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Foreign companies wanting to do business in Vietnam must ensure they follow the provisions of the Labor Code, which contains the legal framework for the rights and obligations of employers and employees with respect to working hours, labor agreements, social insurance, overtime, strikes, and termination of employment contracts, to name a few.

Here we discuss: 

  • Foreign employees
  • Contracts
  • Compliance

Foreign Employees

A Vietnamese entity is permitted to recruit foreign workers in order to work as managers, executive directors and experts where local hires are not yet able to meet production and business requirements. Unlike in certain other Asian countries, Vietnamese representative offices are also able to hire staff directly.

To demonstrate the necessity of a foreign employee, 30 days prior to recruiting the foreign employee, the entity must publicly announce recruitment for this position to Vietnamese job seekers in a Vietnamese newspaper or online portal.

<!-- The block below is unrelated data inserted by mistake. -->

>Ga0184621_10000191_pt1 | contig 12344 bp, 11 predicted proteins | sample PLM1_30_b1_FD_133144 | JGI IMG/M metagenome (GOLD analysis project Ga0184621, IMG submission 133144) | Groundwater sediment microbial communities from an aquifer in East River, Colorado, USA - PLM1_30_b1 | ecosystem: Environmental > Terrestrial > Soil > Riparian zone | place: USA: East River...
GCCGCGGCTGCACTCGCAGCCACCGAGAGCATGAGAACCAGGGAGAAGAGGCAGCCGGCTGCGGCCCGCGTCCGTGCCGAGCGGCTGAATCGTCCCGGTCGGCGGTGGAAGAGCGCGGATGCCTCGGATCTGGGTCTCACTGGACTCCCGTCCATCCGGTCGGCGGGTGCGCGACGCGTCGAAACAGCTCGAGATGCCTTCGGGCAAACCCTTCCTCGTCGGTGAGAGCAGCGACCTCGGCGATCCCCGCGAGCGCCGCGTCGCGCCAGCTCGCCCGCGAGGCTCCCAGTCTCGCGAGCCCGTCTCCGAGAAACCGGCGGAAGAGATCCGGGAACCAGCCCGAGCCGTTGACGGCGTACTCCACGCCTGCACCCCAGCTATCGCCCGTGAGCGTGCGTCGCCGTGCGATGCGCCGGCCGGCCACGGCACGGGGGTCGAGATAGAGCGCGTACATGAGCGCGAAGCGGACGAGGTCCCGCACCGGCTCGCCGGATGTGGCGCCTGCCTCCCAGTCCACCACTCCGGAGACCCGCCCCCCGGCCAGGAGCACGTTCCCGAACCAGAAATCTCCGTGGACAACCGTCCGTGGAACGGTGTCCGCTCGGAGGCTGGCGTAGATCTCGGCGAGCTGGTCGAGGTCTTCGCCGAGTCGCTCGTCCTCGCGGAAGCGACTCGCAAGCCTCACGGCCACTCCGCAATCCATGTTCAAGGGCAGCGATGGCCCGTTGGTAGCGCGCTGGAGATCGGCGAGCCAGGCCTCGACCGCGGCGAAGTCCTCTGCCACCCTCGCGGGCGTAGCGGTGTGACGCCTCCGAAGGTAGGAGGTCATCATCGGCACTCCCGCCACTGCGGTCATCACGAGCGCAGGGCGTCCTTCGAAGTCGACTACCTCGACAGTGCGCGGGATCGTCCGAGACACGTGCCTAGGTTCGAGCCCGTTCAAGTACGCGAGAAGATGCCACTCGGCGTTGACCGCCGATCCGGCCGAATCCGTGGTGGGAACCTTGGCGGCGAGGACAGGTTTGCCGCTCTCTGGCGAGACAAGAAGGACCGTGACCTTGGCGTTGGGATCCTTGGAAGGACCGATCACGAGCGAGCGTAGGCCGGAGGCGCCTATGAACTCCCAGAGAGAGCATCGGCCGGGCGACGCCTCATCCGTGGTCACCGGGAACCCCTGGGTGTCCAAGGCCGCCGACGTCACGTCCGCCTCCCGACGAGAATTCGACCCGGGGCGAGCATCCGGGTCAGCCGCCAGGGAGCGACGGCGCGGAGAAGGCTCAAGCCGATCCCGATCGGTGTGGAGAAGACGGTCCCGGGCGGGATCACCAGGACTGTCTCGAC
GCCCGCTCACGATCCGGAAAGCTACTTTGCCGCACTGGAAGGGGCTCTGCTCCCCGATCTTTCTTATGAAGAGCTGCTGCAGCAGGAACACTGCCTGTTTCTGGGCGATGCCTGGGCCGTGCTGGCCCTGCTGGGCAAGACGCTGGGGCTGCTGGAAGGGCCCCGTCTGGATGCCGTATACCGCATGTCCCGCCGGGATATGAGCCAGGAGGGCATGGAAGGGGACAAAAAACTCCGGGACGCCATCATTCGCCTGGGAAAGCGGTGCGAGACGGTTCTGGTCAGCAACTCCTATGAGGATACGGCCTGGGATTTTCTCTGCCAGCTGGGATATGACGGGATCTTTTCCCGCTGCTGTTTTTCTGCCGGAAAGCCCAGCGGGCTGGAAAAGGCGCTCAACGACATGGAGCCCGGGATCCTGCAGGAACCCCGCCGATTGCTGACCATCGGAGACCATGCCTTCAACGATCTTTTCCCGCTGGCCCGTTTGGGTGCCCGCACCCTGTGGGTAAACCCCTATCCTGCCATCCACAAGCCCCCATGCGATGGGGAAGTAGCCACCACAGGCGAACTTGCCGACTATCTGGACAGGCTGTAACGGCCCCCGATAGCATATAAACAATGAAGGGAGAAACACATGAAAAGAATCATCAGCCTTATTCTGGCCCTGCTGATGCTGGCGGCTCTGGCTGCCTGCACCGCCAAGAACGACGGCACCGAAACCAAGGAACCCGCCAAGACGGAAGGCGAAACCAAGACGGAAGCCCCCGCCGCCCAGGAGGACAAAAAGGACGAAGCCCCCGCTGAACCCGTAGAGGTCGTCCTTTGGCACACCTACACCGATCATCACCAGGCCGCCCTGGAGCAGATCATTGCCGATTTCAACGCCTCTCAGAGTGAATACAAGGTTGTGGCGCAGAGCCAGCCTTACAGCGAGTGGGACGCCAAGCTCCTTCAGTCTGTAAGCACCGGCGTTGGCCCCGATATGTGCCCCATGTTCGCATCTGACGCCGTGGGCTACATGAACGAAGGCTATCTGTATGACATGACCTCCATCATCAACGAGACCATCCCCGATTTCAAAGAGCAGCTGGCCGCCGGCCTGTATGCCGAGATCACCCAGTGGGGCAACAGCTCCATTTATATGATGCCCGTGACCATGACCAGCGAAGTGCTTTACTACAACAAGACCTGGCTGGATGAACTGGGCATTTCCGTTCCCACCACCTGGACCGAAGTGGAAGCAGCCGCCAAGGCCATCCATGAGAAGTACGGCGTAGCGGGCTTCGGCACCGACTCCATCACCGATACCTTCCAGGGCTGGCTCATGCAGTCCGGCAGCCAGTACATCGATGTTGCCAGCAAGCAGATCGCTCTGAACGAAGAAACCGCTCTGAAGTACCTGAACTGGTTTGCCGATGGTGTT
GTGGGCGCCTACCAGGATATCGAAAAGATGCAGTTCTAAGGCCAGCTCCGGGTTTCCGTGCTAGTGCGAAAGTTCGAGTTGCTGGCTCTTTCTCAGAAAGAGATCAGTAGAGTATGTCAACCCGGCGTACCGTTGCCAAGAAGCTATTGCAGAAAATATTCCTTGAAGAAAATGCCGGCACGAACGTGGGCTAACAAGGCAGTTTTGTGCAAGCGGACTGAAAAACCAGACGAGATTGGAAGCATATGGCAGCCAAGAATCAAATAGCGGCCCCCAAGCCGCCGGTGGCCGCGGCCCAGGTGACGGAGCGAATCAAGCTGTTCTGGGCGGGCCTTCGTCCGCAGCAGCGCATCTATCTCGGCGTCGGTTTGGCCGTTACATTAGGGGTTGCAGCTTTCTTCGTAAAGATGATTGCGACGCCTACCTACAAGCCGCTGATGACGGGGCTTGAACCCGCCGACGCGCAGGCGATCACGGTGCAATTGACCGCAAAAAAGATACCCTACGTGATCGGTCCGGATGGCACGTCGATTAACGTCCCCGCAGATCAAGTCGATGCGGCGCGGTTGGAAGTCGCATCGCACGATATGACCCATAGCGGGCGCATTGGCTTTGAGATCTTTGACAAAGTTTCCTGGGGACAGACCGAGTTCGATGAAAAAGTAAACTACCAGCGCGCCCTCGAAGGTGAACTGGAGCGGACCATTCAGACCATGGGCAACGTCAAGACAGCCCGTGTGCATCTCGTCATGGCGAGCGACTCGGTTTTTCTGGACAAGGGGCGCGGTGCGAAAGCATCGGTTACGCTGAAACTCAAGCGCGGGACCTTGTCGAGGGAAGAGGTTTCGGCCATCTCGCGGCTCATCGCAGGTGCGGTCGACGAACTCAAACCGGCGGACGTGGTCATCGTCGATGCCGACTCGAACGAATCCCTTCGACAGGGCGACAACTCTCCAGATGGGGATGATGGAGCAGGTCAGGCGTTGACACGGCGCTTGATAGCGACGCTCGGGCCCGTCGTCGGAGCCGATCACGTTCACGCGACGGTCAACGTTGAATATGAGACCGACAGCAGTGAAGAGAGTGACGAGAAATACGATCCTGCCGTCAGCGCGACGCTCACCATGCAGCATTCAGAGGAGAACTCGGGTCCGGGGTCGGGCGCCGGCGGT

Evidence of this announcement must be presented in the application for a work permit for a foreign employee. The other option is to recruit foreigners through a government-owned employment service center.

When hiring foreign staff in Vietnam, there are a number of procedures and legal frameworks that must be understood.

Employment Contracts in Vietnam

As per the new labor code which took effect in January 2021, there are now only two types of labor contracts: 

  • Indefinite term - A contract in which two parties do not determine the term and the time for its
  • Definite term - Two parties determine the term as a period of 12 months to 36 months and the time for its termination. 

If an employee continues working after the expiration of his or her definite term labor contract, the contract must be renewed within 30 days after the expiry date or it will become an indefinite term labor contract. In addition, e-contracts are now officially recognized and have the same validity as those in written form. A verbal labor contract is also recognized as long as its valid for less than one month.